The following is a guest post written by Michael Rank. He is a doctoral candidate in history and the author of 12 books and host of the History in Five Minutes Podcast. His new book is called The Most Productive People in History: 18 Extraordinarily Prolific Inventors, Artists, and Entrepreneurs, From Archimedes to Elon Musk
Benjamin Franklin was nothing if not diversified in his talents. The Founding Father was a printer, scientist, inventor, diplomat, postmaster general, educator, philosopher, entrepreneur, library curator, and America’s first researcher to win an international scientific reputation for his studies in electrical theory. He even made contributions to knowledge of the Gulf Stream.
How did he do it? By keeping up a highly structured daily schedule and tracking the results. Franklin considered personal productivity to be a moral duty. It is for this reason he talks in detail about his daily habits in his autobiography. No part of the day was left without marching orders. It all began with a simple question each morning: What good shall I do this day? From then on, he answers that question with the particulars of each moment:
- 5-7 am: Rise, wash, and address Powerful Goodness; contrive day’s business and take the resolution of the day; prosecute the present study; and breakfast
- 8-11 am: Work
- 12-1 pm: Read or overlook my accounts, and dine
- 2-5 pm: Work
- 6-9 pm: Put things in their places, supper, music, or diversion, or conversation; examination of the day
- 10 pm – 5 am: Sleep. Before then, answer the question ‘What good have I done today?’
Franklin believed that such schedule-keeping and note-taking could do more than create a productive day. It could also create a completely moral life. In his readings, he identified virtues that were common across Western Civilization. Writers across history and cultures came back to these virtues. He narrowed them down to 13 and developed a 13-week plan of moral improvement. He committed to giving strict attention to one virtue each week. Franklin kept a book of 13 charts, with a virtue at the top of each chart. Each chart had a column for each day of the week and 13 rows for each virtue. At the end of each day, he put a mark next to each one he did not uphold.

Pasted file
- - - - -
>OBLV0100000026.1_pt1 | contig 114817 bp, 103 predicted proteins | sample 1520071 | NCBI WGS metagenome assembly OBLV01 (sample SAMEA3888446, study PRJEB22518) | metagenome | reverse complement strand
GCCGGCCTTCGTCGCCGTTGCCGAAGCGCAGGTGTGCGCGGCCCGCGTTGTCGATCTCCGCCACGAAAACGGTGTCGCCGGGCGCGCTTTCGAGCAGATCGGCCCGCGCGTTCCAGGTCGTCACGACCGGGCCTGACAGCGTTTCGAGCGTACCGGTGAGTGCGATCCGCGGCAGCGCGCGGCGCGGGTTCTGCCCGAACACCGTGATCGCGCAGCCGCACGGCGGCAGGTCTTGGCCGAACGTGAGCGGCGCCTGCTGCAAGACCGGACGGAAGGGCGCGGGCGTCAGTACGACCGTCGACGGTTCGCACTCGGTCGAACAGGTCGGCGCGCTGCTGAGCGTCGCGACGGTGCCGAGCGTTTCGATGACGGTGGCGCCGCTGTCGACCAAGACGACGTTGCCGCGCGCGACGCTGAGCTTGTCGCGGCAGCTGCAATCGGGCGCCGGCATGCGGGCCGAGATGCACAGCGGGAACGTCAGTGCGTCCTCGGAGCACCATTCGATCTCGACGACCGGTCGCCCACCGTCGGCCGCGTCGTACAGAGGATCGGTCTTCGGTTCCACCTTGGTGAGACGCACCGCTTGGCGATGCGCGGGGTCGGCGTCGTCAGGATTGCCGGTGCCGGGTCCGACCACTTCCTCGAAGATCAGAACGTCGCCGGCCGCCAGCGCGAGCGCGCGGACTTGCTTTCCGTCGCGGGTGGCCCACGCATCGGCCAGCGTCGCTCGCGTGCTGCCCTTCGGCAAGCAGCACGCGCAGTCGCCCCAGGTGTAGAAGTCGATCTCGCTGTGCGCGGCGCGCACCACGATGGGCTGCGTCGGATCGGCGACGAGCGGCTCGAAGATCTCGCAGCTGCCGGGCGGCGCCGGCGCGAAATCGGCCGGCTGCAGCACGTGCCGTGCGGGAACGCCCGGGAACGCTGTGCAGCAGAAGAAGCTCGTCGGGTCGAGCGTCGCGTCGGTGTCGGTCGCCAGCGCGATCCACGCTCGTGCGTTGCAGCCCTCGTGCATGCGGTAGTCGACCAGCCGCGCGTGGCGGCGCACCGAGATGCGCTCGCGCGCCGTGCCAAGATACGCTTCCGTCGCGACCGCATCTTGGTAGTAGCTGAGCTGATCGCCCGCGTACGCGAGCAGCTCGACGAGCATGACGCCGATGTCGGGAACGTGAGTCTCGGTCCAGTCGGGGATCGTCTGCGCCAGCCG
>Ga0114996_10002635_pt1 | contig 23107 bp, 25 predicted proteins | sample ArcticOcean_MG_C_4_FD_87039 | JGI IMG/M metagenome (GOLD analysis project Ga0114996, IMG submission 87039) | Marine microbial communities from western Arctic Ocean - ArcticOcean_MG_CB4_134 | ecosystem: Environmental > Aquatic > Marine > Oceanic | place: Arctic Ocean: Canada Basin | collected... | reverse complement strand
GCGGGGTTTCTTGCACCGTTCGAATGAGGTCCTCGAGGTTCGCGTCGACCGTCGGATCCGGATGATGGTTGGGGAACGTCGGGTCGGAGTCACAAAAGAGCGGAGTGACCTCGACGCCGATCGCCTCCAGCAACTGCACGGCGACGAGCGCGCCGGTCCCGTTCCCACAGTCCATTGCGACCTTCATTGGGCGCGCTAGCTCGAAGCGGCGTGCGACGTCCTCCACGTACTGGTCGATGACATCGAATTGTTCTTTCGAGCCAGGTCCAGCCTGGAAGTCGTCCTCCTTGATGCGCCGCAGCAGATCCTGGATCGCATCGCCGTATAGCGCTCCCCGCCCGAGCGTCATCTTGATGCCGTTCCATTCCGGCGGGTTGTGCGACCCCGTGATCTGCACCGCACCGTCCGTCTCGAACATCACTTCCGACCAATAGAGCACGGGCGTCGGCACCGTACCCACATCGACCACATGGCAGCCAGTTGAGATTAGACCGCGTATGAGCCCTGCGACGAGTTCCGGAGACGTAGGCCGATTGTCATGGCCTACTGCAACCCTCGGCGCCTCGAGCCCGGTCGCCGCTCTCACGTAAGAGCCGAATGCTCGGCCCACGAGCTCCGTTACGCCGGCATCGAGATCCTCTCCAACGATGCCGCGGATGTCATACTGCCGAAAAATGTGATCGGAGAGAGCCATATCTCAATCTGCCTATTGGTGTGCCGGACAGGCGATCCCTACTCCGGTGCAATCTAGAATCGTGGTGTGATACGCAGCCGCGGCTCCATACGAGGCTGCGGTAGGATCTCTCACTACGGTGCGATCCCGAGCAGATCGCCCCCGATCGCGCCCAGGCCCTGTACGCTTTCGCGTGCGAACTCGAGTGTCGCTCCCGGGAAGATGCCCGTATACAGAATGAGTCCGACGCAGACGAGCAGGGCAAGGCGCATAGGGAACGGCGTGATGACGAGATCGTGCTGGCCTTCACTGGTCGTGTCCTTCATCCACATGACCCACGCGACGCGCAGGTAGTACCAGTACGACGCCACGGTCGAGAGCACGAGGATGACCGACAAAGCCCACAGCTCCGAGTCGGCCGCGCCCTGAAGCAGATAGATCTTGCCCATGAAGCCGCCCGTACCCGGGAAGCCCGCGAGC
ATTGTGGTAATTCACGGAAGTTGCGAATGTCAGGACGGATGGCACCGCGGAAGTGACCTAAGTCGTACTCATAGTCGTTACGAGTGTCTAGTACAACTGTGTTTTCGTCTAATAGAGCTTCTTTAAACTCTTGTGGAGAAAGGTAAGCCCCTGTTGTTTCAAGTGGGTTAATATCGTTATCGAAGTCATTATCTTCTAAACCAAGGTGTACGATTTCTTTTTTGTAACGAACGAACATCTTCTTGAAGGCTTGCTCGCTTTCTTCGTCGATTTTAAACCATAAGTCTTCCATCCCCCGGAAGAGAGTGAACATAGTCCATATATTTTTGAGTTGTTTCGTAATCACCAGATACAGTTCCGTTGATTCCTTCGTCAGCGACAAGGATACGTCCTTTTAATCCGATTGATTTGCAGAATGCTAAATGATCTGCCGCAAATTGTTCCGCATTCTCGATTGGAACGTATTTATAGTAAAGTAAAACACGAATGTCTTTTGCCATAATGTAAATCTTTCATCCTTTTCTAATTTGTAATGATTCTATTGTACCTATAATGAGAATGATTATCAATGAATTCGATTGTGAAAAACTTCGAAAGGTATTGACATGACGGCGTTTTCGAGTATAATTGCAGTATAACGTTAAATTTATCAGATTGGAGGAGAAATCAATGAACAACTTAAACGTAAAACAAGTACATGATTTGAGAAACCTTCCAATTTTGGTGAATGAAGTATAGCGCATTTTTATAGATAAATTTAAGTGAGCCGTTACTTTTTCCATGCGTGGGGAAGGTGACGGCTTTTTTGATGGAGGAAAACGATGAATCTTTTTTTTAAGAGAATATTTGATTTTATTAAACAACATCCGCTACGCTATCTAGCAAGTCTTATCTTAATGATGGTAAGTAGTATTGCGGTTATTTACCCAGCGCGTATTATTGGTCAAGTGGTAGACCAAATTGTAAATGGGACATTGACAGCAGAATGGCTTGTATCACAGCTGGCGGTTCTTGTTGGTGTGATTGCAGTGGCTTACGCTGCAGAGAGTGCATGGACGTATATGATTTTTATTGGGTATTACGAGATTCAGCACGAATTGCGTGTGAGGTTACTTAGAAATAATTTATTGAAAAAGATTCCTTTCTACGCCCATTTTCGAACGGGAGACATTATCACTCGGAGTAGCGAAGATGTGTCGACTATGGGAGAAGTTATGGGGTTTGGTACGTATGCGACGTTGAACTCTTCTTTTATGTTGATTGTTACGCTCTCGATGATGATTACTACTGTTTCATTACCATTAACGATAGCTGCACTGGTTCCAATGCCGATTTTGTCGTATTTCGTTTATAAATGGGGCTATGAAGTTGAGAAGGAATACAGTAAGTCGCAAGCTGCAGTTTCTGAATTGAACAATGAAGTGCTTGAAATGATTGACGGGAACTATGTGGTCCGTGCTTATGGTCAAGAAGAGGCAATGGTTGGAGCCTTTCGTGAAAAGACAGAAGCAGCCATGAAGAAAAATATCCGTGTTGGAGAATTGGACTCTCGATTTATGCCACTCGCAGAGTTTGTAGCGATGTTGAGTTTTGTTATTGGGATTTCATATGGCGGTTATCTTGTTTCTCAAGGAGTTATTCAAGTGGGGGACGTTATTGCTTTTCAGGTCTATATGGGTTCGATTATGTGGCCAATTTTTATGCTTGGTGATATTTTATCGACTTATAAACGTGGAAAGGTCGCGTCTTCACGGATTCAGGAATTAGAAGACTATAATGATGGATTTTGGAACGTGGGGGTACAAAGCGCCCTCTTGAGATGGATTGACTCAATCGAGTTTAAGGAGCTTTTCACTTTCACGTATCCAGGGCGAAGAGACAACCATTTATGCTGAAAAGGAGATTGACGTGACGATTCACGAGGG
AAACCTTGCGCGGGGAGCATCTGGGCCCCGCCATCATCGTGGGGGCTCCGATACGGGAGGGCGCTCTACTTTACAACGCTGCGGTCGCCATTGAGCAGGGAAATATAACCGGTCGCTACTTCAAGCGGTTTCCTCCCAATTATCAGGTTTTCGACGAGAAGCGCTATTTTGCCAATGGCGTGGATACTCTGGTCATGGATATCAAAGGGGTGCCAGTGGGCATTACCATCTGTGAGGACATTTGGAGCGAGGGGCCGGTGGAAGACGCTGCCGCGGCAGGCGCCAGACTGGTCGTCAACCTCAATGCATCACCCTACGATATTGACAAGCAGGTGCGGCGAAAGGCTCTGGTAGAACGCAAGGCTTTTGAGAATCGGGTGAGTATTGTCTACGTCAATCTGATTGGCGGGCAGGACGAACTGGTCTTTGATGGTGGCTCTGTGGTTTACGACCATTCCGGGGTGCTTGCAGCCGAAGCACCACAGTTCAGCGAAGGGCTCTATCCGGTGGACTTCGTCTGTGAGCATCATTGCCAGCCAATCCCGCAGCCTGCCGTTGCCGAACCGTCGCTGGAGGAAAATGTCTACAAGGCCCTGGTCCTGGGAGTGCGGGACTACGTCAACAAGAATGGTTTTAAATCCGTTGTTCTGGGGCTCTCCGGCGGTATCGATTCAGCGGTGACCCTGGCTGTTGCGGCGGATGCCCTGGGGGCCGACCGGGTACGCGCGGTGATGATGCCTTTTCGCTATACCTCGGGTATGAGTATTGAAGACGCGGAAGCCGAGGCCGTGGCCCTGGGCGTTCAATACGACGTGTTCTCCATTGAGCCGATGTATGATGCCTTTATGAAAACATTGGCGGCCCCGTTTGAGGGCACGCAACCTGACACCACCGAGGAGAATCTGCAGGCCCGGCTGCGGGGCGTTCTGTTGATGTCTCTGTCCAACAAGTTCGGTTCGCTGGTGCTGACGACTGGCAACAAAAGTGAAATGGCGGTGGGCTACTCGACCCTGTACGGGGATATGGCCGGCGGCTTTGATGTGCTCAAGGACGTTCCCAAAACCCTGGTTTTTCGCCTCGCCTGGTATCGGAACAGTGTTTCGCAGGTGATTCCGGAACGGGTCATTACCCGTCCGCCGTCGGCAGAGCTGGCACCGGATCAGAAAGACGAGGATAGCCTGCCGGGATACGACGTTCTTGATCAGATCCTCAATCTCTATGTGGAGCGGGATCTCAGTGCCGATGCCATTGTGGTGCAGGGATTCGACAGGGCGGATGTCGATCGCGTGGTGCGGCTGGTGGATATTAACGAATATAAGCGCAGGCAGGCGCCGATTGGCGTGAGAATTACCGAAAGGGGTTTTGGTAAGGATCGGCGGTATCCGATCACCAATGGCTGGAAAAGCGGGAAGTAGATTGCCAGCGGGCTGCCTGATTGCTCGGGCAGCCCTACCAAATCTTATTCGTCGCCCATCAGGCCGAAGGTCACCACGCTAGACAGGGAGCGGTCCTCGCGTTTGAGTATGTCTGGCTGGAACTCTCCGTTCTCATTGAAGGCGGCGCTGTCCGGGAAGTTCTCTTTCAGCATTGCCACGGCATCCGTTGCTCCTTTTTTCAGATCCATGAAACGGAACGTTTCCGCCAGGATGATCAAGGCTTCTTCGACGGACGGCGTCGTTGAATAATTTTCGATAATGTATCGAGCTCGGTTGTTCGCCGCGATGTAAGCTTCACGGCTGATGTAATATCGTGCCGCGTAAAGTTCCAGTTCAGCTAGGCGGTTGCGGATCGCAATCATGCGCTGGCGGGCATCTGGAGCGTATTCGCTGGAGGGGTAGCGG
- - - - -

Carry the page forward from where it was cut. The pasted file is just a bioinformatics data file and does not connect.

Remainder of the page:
His goal was to eventually have a clean chart. This would ultimately rid him of bad habits.
Here are his 13 virtues:
Franklin was practical enough to know that tackling all 13 virtues at the same time would lead to discouragement and failure. He took them on one at a time, only moving on when a virtue row was blank. He was like a gardener, who does not attempt to kill all the weeds at once, but works on one bed at a time. In this way, he would progress through his virtues checklist.
Franklin put together perhaps a more comprehensive plan for productivity and moral improvement than anyone else of his time. But did it work? Yes, but not as quickly as he thought it would. His first full cycle of the 13 virtues took a full year instead of 13 weeks. And he only did this cycle once in several years, not four times a year as he originally supposed.
He never arrived at perfection, but he was glad that he undertook the endeavor in the first place. Franklin credited attempts at Temperance to living to a ripe old age; to Industry and Frugality for earning his fortune; and to Sincerity and Justice for earning the confidence of his country. He wrote that it was better to undertake the experiment and fall short than to not try at all.
Perhaps the only historical figure to challenge Franklin in his rigorous use of note-taking is Isaac Newton. It is for this reason that Newton, the inventor of classical physics and calculus, was such an effective scientist. He organized his research through meticulous record keeping. He kept track of his theoretical analyses by producing up to 100 pages of notes a day. The Newton Project, a digital humanities research project, has catalogued 4.2 million published and unpublished words by Newton, many of which are made available as downloadable interactive transcriptions. They are a densely written collection of writings in physics, mathematics, and theology.
Newton’s habit of note-taking began at a young age. He shared Benjamin Franklin’s belief that recording one’s poor behavior could lead to self-improvement. Among his early entries is a list of 49 sins that he admittedly committed before “Whitsunday.” His list reveals a deeply pious man who struggled to reconcile his irascible nature with a commitment to obedience before God. Some of his confessions included:
- Using the word (God) openly
- Eating an apple at Thy house
- Making a feather while on Thy day
- Denying that I made it
- Making a mousetrap on Thy day
- Contriving of the chimes on Thy day
- Squirting water on Thy day
- Making pies on Sunday night
- Swimming in a kimnel on Thy day
- Putting a pin in Iohn Keys hat on Thy day to pick him
Many of these “sins” appear so trifling as to border on the ridiculous. But whatever our judgment on the pernicious nature of “squirting water on Thy day,” Newton’s record keeping had surprising results. His recording of his own sins apparently had a positive effect on his character. He repeated the process after Whitsunday and recorded only nine sins. While he never achieved moral perfection in life, he used the same concept of note-taking-as-moral-improvement as Franklin did a century later. Recording his own behavior made him aware of his actions, resulting in less self-diagnosed bad behavior.
While few of us will ever approach the heights of productivity reached by Franklin or Newton, we can be inspired by their data-driven approach to producing results, whether in our professional or personal lives.
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